I don’t remember why. Exploring my new territory, I had weekdays off and empty trails all around; I could have had any of the crown jewels to myself. Possibly I was being contrary on purpose – I’ll find my own favorites, thank you very much. A youthful contempt for tourism, maybe, or a romanticized longing to explore. Or it might have been mere coincidence that kept me away.
In any case, I stayed mostly clear, for years, of Mt. Hood’s popular south side. Only this year — a long hot summer, uncomfortably high and dry between two warm winters — have I discovered an interest. Perhaps it’s because there is only one advantage to such a distressing lack of snow as we have now. If this drought feels wrong, wasting the extended summer hiking season would be insult added to injury.
It’s turned out to be quite the consolation prize. I cannot bless the lack of precipitation, but I do return joyfully, weekend after weekend, to my new treasure-hunting grounds. I’ve found: secret river canyons in the Salmon-Huckleberry Wilderness; postcard alpine lakes; dusty, flower-strewn trails high up on the mountain himself, open only a few months out of the year.
I thought, after all this time, I should finally find Ramona Falls. It’s a true classic — a much-praised local beauty. The pictures show it wide and lacey, tucked against the mountain’s forested flank at the end of a pretty path along the Sandy River. The trailhead’s not easy to get to, but that’s never stopped Pacific Northwest hikers. I found it with only one wrong turn.
Speaking of which, let me take a moment to urge you to turn off Hwy 26, next time you’re passing through on your way toward Mt. Hood. You don’t have to go far: that endless corridor of shouldering firs is just the hallway, and a turn leads immediately to fascinatingly different rooms. Near Zigzag, turn right for lush, mossy rainforest. The Salmon River Canyon is a prime example, just a few miles off the road. To the left, the forest struggles in vain – blame the sandy, nutrient-poor soil – to attain the height and density of its cousin just over the highway.
Ramona Falls is left. On a dry day, the trail puffs up dust as you walk – fine sandy dust that turns your black boots khaki in ten minutes. Off the trail, the forest is open, floored in fragrant Doug fir duff and yellow-green moss. It’s a pleasant hike, in and out of sight of the Sandy River. The water’s low now, of course; fierce and tiny and milky with silt, rushing down a canyon clearly carved by larger flows with violence on their minds. The banks are concave bluffs, with black tree roots sticking out of their crumbled faces. They beckon, but try not to answer. Though it’s only fifteen feet down, nobody needs to discover that accidentally.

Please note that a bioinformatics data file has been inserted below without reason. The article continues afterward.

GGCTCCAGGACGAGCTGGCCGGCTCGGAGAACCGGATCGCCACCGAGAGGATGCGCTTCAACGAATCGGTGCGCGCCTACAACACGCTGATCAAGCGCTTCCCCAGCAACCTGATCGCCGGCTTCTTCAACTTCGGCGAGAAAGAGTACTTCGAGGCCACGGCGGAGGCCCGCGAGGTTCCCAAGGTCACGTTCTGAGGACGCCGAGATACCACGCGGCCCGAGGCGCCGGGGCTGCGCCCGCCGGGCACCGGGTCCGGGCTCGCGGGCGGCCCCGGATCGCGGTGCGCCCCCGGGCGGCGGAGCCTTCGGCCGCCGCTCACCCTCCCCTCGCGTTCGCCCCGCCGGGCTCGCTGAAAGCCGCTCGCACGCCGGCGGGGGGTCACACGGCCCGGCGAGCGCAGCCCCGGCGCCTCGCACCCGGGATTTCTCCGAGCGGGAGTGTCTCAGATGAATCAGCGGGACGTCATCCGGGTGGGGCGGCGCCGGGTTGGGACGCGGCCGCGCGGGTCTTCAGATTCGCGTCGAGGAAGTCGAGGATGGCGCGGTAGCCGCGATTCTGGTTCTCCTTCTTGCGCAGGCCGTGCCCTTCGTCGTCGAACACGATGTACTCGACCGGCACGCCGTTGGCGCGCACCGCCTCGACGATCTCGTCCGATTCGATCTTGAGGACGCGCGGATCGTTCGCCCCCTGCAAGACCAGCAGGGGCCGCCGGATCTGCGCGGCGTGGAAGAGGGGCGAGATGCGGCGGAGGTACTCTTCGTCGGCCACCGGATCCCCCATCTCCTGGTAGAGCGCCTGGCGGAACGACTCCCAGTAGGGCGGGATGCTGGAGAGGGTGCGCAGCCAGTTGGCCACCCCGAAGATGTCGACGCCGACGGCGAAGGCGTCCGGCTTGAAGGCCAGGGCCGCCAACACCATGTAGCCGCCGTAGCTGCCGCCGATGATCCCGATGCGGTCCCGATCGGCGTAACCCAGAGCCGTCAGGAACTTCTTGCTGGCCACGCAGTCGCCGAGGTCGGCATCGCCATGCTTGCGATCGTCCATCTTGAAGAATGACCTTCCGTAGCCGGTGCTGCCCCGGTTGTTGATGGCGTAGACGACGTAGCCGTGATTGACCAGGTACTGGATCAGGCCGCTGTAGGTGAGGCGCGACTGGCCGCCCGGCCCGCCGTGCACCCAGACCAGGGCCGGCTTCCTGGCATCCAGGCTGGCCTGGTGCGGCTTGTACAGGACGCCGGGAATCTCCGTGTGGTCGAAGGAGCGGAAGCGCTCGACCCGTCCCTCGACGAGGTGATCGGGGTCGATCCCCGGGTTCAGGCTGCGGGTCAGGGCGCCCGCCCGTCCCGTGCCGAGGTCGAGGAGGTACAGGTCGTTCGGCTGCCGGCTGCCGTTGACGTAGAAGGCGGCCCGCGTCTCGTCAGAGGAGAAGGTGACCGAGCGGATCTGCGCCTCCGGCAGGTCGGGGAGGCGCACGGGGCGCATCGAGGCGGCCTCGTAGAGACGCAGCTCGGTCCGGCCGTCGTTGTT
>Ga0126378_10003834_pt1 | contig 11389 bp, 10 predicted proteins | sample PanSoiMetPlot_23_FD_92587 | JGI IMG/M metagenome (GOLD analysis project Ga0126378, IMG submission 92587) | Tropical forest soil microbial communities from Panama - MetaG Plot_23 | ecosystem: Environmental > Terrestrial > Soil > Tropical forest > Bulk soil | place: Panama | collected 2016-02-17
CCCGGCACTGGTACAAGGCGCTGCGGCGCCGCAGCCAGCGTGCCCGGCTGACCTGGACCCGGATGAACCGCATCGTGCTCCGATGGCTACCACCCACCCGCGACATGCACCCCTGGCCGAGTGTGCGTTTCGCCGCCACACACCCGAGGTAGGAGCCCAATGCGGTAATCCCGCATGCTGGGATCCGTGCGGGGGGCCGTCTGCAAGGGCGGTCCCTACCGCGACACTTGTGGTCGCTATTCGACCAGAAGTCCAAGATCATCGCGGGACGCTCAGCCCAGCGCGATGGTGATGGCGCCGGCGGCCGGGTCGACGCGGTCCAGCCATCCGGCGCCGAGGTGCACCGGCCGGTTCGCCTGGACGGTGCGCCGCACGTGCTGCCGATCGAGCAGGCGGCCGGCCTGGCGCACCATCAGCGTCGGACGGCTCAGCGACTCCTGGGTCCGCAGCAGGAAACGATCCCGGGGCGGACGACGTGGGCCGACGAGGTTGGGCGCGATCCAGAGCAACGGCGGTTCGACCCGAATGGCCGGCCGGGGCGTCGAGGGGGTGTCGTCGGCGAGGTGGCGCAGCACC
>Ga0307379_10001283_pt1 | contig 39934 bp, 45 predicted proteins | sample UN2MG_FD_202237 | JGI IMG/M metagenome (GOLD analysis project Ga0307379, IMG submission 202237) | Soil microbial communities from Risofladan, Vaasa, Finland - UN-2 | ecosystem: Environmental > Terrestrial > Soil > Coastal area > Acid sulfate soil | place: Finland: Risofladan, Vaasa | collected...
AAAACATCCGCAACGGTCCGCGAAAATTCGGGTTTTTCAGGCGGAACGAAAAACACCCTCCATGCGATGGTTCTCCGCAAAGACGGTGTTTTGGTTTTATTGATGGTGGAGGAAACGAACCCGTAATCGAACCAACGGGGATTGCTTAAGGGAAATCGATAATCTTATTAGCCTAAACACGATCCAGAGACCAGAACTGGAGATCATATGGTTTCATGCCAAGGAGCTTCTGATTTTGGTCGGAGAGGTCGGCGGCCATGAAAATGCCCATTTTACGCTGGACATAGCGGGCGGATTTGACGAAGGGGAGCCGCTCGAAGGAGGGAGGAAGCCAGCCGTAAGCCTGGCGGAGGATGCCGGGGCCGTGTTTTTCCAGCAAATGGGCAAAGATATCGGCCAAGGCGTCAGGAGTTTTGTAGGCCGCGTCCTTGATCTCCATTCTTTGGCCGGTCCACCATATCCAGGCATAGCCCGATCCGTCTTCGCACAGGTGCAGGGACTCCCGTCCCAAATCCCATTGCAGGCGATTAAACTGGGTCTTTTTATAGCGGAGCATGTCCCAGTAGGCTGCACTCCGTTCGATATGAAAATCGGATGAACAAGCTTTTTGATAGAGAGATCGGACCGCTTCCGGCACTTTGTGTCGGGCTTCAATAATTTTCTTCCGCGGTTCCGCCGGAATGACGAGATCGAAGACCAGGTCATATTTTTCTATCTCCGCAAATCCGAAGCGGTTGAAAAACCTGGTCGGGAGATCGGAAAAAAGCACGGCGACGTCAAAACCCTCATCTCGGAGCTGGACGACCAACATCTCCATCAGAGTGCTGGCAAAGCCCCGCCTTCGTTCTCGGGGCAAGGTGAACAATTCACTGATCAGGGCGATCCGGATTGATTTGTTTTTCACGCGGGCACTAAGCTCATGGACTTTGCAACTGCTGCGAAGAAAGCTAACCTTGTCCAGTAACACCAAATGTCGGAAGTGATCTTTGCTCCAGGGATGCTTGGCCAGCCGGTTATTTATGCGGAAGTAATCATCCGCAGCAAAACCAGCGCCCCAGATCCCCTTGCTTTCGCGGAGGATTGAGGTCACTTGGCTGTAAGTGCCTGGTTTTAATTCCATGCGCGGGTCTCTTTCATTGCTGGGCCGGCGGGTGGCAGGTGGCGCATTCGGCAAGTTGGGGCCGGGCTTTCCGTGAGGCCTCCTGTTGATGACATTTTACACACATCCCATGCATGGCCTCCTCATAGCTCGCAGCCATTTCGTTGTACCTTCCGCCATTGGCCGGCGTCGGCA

Less than a mile on, you cross this same river. There’s a break in the precipitous banks, nicely graded, down you go. At this point, it’s usual in such cases to have a bridge. This is, after all, a popular trail, and supposedly suited to anyone of a reasonable fitness level. I’m looking left and right, though, climbing the bank and poking around upstream, and still no bridge.
The water is only knee-deep, and not very wide. It’s quick, though, and there is no obviously good ford. I like to think of myself as a semi-adventurous hiker; as soon as I remember that, I decide to cross.
I’m picking my route when, up on the mountain, thunder growls. A moment later: a single fine curtain of rain. (It doesn’t last, and there’s no effect on the dust.) I have been here before: about to ford a mountain stream ahead of a storm. I did it anyway, then, and everything was fine. But that doesn’t make the decision intelligent.
Today, I retreat. One of the many excellent things about aging is the clarification of your priorities. Mine involve being home at night in my comfortable bed, not wandering chilled in the wilderness with my return route blocked by a suddenly raging river.
I don’t have a map, and I’ve had a pleasant walk, so I leave Ramona Falls for another day and head back to my car. At the trailhead, I spot a sign I missed on the way in. I learn from it that the (former) bridge tends to wash out in winter – and apparently they’ve stopped replacing it in summer. I learn too that a hiker has died here, doing exactly what I chose not to do today.